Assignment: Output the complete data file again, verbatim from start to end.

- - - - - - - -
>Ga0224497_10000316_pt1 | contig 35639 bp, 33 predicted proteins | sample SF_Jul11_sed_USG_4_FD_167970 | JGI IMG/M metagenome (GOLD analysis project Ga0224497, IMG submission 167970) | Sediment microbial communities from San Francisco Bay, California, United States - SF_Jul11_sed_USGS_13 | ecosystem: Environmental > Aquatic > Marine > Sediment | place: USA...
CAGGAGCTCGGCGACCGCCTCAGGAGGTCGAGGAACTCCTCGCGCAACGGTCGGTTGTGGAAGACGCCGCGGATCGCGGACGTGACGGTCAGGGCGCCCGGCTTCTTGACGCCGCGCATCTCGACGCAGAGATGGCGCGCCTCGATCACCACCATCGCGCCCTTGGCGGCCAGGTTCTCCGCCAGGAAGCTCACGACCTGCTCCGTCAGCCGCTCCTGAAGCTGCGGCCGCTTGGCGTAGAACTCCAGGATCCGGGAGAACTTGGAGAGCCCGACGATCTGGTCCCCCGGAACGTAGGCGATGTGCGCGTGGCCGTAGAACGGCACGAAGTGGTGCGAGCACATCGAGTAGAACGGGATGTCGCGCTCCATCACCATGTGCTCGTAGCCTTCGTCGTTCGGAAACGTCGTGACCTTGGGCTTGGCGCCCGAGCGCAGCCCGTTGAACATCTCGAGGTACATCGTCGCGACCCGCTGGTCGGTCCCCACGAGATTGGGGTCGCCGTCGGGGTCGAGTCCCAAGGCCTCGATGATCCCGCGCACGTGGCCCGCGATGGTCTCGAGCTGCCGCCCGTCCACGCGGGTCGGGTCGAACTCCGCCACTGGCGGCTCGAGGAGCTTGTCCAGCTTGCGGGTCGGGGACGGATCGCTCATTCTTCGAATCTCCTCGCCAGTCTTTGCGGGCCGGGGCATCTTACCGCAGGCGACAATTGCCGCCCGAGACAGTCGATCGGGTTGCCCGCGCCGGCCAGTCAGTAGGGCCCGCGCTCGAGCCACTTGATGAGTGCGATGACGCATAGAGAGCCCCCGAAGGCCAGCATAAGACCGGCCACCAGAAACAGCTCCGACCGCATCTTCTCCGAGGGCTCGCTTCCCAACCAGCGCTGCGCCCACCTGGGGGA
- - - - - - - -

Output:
>Ga0224497_10000316_pt1 | contig 35639 bp, 33 predicted proteins | sample SF_Jul11_sed_USG_4_FD_167970 | JGI IMG/M metagenome (GOLD analysis project Ga0224497, IMG submission 167970) | Sediment microbial communities from San Francisco Bay, California, United States - SF_Jul11_sed_USGS_13 | ecosystem: Environmental > Aquatic > Marine > Sediment | place: USA...
CAGGAGCTCGGCGACCGCCTCAGGAGGTCGAGGAACTCCTCGCGCAACGGTCGGTTGTGGAAGACGCCGCGGATCGCGGACGTGACGGTCAGGGCGCCCGGCTTCTTGACGCCGCGCATCTCGACGCAGAGATGGCGCGCCTCGATCACCACCATCGCGCCCTTGGCGGCCAGGTTCTCCGCCAGGAAGCTCACGACCTGCTCCGTCAGCCGCTCCTGAAGCTGCGGCCGCTTGGCGTAGAACTCCAGGATCCGGGAGAACTTGGAGAGCCCGACGATCTGGTCCCCCGGAACGTAGGCGATGTGCGCGTGGCCGTAGAACGGCACGAAGTGGTGCGAGCACATCGAGTAGAACGGGATGTCGCGCTCCATCACCATGTGCTCGTAGCCTTCGTCGTTCGGAAACGTCGTGACCTTGGGCTTGGCGCCCGAGCGCAGCCCGTTGAACATCTCGAGGTACATCGTCGCGACCCGCTGGTCGGTCCCCACGAGATTGGGGTCGCCGTCGGGGTCGAGTCCCAAGGCCTCGATGATCCCGCGCACGTGGCCCGCGATGGTCTCGAGCTGCCGCCCGTCCACGCGGGTCGGGTCGAACTCCGCCACTGGCGGCTCGAGGAGCTTGTCCAGCTTGCGGGTCGGGGACGGATCGCTCATTCTTCGAATCTCCTCGCCAGTCTTTGCGGGCCGGGGCATCTTACCGCAGGCGACAATTGCCGCCCGAGACAGTCGATCGGGTTGCCCGCGCCGGCCAGTCAGTAGGGCCCGCGCTCGAGCCACTTGATGAGTGCGATGACGCATAGAGAGCCCCCGAAGGCCAGCATAAGACCGGCCACCAGAAACAGCTCCGACCGCATCTTCTCCGAGGGCTCGCTTCCCAACCAGCGCTGCGCCCACCTGGGGGA